The Alert zone occurs when you have gotten close enough that the animal is aware of your presence and has frozen. Sometimes the animal will determine you’re not a threat and then continue on feeding or its normal activity, while other times it might flee to a safer distance. This might be if the animal is at a watering hole and you pull up to watch it drink. The lion or elephant might pause, watch you and your vehicle until you stop and it can see you’re not a threat.

For humans, this is like sitting at the bar next to someone attractive. You both size each other up a little and assess what to do next. Are they as attractive up close as they were from your booth? Would they be interested in you? Have they noticed you? Who is going to make the next move? This gives the person you semi-approached to flee back to the safety of their friends, or to perceive you as non-threatening. Entering the Alert zone of another human is like preparing to make the first move… or someone who is too shy to actually talk to the person but hopes that the other will notice them and speak up. Staying in the Alert zone is playing it safe…

The Warning Zone

If you approach an animal even more and enter in the warning zone you are now putting yourself, and whoever is with you, at risk. This is when the animal sees you as a definite threat and may even give you warning signs that you have approached too close. Depending on the animal you will see various warning signs. For example, an elephant might size you up and flap its ears at you while a cheetah might crouch and hiss at you. Basically, some sort of combination snarling, baring teeth, tossing of the head, raising of swishing of the tail is going to indicate that you have approached too close. The problem is that if you don’t know the animals behavior well enough you may mistake it for yawning, smelling, or even a flehmen grimace (see photo). This is why it is dire that you understand the animals you are working with. If you are unaware of the warning signs you are going to be danger without even knowing it.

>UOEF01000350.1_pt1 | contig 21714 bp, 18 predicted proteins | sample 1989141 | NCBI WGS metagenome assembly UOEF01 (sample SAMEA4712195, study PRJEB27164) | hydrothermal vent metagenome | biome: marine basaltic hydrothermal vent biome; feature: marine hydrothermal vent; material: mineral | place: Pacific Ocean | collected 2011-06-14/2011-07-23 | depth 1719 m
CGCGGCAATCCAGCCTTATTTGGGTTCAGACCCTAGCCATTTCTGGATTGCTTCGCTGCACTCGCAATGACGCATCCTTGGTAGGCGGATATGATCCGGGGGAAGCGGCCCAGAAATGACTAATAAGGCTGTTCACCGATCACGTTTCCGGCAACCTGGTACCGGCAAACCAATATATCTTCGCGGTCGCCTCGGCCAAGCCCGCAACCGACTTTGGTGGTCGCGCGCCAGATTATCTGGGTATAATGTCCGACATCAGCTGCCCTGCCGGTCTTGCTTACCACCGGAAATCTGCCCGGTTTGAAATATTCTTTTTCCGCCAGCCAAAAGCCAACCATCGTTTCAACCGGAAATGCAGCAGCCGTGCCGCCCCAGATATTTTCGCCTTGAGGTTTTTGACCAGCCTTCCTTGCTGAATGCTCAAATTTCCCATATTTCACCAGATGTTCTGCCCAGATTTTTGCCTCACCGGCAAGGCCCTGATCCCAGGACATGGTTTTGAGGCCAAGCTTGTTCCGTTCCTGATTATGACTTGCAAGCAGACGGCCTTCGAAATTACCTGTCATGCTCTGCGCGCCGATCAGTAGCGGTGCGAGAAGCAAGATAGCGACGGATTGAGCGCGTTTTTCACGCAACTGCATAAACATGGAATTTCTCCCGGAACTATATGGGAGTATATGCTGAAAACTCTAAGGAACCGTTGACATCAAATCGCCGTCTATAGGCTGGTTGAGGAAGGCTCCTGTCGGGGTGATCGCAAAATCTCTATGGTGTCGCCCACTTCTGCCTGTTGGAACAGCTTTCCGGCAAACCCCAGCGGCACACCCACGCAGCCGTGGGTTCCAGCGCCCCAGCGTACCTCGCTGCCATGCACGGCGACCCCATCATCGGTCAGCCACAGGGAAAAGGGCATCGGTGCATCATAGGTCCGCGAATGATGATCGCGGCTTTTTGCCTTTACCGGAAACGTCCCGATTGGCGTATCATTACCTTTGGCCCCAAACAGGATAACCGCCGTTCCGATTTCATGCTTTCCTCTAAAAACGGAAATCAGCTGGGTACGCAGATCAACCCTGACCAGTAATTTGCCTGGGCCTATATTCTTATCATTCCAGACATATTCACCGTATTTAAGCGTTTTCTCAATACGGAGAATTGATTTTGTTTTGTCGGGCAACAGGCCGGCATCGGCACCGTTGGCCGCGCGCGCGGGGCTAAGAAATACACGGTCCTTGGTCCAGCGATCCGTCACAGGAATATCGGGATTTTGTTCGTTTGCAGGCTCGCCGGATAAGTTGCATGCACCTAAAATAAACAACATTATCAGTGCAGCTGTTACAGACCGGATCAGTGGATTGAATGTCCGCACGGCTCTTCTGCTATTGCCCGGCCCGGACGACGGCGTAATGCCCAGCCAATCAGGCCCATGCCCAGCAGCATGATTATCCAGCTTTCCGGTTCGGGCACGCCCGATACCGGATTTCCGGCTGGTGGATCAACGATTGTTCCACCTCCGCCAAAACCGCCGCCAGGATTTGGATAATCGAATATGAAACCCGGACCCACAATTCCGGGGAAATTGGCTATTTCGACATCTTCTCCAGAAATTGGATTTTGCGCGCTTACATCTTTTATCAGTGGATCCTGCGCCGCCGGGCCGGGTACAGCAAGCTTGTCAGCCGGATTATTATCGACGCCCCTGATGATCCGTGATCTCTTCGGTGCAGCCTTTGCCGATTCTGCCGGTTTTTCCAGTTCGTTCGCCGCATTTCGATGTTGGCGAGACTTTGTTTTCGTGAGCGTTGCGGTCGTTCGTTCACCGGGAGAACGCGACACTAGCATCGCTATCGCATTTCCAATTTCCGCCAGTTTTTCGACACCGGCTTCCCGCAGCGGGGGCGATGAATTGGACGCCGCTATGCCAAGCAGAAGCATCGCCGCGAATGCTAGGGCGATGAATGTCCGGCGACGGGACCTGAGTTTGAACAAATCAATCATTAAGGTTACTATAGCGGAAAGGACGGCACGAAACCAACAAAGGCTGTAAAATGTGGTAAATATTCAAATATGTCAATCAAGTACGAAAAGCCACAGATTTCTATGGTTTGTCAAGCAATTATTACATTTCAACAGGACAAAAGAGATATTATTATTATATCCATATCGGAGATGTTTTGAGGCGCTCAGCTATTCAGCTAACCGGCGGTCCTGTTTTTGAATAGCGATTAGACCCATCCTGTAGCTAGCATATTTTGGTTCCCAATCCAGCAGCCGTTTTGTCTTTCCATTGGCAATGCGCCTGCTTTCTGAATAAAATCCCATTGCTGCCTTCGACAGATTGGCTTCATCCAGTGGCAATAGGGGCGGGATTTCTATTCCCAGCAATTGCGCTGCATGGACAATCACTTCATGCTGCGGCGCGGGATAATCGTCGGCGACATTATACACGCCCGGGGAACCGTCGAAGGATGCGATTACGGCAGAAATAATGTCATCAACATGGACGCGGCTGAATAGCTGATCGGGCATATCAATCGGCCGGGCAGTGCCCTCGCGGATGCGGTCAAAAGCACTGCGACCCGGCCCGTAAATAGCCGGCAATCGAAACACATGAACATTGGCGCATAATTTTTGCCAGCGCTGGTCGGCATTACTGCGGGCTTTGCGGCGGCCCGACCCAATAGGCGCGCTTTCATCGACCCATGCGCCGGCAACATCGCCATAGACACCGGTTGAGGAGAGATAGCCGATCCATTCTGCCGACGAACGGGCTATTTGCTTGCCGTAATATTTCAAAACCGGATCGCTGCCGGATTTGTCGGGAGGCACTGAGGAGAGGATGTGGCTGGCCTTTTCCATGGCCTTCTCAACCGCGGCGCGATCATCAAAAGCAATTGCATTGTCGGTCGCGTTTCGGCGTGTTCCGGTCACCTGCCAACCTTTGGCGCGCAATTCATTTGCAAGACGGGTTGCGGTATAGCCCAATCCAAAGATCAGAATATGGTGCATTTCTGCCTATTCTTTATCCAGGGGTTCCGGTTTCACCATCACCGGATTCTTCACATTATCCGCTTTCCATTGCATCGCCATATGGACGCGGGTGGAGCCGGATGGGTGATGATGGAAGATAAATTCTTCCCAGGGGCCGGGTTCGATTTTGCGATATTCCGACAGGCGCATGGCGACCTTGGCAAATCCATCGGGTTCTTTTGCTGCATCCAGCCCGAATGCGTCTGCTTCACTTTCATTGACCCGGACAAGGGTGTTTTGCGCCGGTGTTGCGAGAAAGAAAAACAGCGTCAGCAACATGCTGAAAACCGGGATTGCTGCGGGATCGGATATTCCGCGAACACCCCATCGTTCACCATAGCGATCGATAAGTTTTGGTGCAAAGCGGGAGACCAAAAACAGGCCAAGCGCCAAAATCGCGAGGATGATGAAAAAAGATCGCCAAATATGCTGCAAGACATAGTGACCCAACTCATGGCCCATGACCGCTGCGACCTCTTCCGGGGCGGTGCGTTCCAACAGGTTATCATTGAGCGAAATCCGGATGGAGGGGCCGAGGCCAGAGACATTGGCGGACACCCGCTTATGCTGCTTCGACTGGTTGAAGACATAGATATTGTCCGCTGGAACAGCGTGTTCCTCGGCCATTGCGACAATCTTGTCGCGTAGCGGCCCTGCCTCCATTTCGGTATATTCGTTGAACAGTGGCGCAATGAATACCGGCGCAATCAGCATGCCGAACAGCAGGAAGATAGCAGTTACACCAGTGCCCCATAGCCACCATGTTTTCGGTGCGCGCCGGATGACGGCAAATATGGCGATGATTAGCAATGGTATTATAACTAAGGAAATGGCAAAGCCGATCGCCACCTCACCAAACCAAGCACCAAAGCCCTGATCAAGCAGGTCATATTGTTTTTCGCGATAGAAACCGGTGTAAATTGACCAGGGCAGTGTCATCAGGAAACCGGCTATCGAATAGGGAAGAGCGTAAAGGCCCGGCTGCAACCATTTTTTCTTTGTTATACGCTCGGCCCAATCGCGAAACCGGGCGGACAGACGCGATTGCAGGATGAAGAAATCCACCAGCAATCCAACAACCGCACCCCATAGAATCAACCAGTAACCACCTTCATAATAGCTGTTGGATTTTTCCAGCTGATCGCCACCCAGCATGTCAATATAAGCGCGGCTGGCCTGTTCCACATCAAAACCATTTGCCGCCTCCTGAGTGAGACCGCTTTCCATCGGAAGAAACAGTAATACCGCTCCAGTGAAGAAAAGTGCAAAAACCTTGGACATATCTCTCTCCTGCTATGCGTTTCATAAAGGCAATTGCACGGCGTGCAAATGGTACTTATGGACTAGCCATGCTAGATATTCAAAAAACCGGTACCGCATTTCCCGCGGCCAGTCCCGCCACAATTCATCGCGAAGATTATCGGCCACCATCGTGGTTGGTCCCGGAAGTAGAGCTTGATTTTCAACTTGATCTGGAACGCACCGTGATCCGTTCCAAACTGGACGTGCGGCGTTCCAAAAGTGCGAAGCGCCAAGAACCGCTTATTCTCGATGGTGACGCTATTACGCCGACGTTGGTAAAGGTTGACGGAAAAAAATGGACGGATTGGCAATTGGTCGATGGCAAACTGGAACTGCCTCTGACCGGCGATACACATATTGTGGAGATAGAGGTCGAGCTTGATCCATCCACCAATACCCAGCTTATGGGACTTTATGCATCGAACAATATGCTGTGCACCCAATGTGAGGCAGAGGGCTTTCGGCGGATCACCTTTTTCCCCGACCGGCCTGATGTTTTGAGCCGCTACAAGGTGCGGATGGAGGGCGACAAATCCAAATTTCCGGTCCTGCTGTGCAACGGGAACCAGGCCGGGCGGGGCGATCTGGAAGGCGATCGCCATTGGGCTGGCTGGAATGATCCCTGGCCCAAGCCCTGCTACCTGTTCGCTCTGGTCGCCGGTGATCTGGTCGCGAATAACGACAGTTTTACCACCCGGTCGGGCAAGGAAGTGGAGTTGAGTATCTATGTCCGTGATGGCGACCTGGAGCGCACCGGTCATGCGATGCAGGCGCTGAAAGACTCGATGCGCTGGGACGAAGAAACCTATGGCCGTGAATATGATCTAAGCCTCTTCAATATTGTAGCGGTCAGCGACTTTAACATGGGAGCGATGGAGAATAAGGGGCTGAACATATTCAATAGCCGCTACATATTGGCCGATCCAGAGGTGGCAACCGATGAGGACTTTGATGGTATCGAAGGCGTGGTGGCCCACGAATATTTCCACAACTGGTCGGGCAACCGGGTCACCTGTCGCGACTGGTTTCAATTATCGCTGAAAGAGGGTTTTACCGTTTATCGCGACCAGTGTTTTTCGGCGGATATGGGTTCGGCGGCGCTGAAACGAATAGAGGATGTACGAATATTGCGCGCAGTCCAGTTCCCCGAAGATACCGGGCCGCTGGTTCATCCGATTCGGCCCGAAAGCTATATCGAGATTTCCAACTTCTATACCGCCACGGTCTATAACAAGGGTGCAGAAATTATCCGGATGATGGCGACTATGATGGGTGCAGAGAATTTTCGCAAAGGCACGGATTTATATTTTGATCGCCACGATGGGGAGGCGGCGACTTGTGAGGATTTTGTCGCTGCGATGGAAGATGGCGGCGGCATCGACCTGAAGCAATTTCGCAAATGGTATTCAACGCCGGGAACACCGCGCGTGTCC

I like to think that the Warning zone for humans is initiating contact. I associate this with you sitting at a bar with your friends, and a guy comes over and starts up a casual conversation. Whoever is initiating the contact is entering into the warning zone, she/he now has the possibility of being rejected, shot down for making the first move, or stuck with someone who might not stop talking the whole night. The warning zone is when you officially put yourself out there, and from there you never know what will happen next.

The Critical Zone

The final zone is called the critical zone, when is when the animal gives you less of a warning and more of a charge or an immediately flee. The animal will reply either on finding the quickest escape route or, especially for the larger mammals, they feel that an attack is best form of defense that the animal can take. You never, ever want to be in the critical zone with an animal, especially a large one. Not only have you completely invaded its personal space, but it feels overly threatened that it feels it must make some sort of aggressive response to you. Here you have forced the animal into such a place where the animal must make a drastic move. Either to frantically leave, or confront you head on.